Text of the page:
In this afternoon's beautiful weather a friend and I set out along the river towards a field where I knew we would see red-legged partridges. I don't imagine I've ever spent this long in the
in January without seeing one. What we had not counted on seeing was the partridges hurtling to earth as they flew over waiting guns and hitting the ploughed mud in pathetic puffs of exquisitely-marked feathers. UK
Some words from Sir Peter Scott, five of whose beautiful Wetland Centres I have visited in the past ten days, on his gradual conversion from wildfowler to conservationist:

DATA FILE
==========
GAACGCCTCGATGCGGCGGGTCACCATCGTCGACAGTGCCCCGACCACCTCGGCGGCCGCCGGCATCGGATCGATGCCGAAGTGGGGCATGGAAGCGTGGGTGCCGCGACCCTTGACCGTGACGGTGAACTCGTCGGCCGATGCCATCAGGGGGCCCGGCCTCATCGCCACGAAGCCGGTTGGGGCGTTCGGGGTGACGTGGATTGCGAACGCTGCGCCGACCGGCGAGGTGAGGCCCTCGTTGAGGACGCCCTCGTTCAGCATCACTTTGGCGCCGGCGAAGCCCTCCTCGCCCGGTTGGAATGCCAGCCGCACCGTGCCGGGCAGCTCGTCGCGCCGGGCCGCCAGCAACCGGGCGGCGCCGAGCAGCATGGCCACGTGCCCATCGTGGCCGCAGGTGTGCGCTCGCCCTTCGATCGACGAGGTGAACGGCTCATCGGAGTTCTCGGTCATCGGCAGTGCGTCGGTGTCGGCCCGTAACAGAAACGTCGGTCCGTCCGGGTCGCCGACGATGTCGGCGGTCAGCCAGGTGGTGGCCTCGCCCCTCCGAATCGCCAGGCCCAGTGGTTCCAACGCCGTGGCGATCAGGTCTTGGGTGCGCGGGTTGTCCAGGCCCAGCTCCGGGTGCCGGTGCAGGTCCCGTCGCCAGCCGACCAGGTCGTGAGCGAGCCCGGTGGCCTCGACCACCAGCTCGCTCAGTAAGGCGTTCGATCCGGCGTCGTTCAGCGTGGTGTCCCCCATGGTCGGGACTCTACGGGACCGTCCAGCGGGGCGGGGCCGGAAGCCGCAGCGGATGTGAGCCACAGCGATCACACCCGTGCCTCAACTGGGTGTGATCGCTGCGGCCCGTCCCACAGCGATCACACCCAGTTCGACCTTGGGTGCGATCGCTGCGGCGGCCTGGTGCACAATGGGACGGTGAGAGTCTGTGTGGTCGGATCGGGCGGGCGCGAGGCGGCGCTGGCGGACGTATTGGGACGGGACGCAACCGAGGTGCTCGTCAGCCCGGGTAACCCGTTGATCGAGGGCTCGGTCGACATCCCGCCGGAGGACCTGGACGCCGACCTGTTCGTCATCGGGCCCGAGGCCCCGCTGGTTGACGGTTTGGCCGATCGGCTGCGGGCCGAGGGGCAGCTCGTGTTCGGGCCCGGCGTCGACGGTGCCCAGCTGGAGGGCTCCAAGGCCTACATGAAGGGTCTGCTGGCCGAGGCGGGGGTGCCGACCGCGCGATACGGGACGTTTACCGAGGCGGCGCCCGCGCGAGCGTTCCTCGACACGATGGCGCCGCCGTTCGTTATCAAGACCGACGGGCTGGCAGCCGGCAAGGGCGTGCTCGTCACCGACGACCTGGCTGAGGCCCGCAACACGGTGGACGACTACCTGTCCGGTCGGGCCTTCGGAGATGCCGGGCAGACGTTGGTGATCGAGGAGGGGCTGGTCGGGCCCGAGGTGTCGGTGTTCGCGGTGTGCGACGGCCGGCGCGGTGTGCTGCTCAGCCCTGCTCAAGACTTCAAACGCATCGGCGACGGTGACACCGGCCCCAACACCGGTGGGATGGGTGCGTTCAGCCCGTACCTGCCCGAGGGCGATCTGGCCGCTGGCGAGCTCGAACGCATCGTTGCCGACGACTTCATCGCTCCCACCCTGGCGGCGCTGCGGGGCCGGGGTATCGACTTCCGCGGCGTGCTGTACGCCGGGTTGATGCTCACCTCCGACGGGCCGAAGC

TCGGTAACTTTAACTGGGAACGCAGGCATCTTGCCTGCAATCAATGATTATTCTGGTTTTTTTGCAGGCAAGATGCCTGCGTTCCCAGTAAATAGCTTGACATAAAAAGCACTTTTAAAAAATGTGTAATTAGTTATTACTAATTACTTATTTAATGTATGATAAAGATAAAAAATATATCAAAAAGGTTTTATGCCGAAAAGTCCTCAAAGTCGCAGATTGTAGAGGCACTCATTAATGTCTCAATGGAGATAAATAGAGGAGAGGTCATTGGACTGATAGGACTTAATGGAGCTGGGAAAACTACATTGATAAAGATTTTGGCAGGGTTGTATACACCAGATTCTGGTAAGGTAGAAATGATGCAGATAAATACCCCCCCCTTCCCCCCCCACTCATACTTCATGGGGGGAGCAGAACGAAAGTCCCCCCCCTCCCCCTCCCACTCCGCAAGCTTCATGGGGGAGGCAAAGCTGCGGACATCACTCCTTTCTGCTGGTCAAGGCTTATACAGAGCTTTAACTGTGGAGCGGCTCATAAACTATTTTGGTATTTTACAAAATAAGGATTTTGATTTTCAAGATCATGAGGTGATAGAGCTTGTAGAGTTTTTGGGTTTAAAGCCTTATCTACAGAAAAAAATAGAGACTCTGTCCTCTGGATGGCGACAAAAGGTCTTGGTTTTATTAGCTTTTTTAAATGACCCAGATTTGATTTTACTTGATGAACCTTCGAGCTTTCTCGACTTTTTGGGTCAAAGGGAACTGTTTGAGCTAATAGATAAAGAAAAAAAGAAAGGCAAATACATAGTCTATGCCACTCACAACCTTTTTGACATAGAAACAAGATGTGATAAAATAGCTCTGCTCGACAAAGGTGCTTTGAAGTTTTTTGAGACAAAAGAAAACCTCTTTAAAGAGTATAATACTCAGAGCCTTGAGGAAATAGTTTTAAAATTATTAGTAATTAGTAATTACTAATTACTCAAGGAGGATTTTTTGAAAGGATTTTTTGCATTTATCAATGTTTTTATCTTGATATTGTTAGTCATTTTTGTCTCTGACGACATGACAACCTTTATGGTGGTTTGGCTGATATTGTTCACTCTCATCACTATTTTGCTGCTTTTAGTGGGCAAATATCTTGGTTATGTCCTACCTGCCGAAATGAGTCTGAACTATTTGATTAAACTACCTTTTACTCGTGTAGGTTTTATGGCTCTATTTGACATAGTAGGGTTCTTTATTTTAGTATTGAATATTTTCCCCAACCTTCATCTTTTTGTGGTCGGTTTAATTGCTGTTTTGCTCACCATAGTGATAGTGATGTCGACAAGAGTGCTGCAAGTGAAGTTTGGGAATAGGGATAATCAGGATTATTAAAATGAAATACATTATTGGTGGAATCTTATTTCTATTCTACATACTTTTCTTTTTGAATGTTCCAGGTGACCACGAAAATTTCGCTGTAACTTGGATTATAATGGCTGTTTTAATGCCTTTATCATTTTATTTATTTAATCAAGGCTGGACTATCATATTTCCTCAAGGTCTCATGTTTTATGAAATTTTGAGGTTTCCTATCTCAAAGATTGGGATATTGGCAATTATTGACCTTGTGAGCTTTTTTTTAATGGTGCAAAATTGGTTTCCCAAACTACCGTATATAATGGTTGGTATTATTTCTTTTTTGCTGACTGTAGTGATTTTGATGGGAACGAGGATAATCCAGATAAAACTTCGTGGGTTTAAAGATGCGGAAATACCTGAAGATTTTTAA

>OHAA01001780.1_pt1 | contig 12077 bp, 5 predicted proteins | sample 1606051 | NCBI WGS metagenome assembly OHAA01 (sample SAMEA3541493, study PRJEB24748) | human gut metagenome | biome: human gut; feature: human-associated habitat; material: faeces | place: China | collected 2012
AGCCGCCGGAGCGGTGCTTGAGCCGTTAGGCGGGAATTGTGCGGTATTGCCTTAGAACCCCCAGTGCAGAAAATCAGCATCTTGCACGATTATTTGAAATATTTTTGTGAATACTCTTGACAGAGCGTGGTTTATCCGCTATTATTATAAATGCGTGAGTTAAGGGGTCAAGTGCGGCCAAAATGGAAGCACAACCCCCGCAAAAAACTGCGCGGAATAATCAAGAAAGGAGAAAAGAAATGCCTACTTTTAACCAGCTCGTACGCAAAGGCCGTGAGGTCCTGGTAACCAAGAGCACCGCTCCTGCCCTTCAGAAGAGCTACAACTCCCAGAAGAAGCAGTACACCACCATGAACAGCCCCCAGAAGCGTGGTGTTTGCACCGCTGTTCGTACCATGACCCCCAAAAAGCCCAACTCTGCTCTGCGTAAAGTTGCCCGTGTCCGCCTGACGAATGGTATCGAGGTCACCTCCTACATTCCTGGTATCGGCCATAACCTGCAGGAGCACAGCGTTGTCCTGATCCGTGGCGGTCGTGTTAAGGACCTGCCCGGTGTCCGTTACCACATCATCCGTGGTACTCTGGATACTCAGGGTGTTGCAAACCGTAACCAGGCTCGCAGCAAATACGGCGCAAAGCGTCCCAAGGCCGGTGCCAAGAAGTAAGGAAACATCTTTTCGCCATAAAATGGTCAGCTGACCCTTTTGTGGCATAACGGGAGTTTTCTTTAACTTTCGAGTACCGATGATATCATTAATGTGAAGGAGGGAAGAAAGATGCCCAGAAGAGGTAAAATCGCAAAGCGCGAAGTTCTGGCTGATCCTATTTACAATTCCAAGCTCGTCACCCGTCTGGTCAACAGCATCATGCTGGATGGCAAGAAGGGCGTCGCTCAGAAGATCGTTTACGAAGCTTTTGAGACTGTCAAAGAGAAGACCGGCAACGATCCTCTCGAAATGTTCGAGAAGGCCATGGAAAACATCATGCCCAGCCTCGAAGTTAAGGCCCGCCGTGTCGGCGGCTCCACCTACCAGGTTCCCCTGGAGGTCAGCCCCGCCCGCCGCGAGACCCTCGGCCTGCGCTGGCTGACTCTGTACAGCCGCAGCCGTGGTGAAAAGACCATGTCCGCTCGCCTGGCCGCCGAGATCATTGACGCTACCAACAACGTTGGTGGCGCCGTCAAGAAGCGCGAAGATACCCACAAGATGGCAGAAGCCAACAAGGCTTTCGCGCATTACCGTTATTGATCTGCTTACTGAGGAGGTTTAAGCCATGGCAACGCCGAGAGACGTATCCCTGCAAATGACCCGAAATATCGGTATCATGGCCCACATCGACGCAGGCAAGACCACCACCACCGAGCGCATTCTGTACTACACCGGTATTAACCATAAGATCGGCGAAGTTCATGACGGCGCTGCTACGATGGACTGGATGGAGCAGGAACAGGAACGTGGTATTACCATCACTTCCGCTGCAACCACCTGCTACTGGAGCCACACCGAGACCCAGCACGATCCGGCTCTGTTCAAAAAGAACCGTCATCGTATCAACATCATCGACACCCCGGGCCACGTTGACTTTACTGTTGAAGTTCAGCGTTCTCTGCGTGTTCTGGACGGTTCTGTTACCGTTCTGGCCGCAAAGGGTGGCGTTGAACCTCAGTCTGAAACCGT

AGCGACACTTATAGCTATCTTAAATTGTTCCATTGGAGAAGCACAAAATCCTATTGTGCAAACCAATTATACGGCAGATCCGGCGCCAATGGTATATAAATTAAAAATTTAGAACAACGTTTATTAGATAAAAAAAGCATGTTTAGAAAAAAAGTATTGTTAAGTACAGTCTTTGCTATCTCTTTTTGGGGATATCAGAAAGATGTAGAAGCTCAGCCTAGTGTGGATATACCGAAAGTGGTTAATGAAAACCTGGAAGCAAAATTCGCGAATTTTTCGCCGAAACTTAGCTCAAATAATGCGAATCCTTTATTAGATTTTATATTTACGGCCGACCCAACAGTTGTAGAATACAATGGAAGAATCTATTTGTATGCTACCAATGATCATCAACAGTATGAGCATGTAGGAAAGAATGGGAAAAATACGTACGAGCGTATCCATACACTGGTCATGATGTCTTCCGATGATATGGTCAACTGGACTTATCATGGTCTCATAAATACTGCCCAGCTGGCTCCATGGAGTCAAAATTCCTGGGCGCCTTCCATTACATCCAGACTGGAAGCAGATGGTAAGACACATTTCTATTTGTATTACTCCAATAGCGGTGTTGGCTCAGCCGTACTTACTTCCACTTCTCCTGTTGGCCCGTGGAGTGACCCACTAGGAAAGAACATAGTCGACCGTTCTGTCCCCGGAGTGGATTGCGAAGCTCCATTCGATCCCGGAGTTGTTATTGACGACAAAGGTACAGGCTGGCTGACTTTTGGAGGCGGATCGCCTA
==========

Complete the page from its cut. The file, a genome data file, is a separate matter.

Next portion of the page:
I have taken a wildfowler round the pens of the Wildfowl Trust and heard him say when a flock of Snow Geese came low over his head - "My word, I could knock a couple of those down." When those same Snow Geese landed at our feet and walked up to feed from my hand I could sense that he was very much ashamed of the remark. The expression suggests a blunt stick to beat the beautiful birds out of the sky. Are these phrases the healthy symptoms of 'man the hunter' or something less healthy; or are they perhaps quite superficial - a relic of the tradition which has persisted from the time when the only reaction to a bird (more particularly if it was rare) was to fetch a gun and kill it?
The Eye of the Wind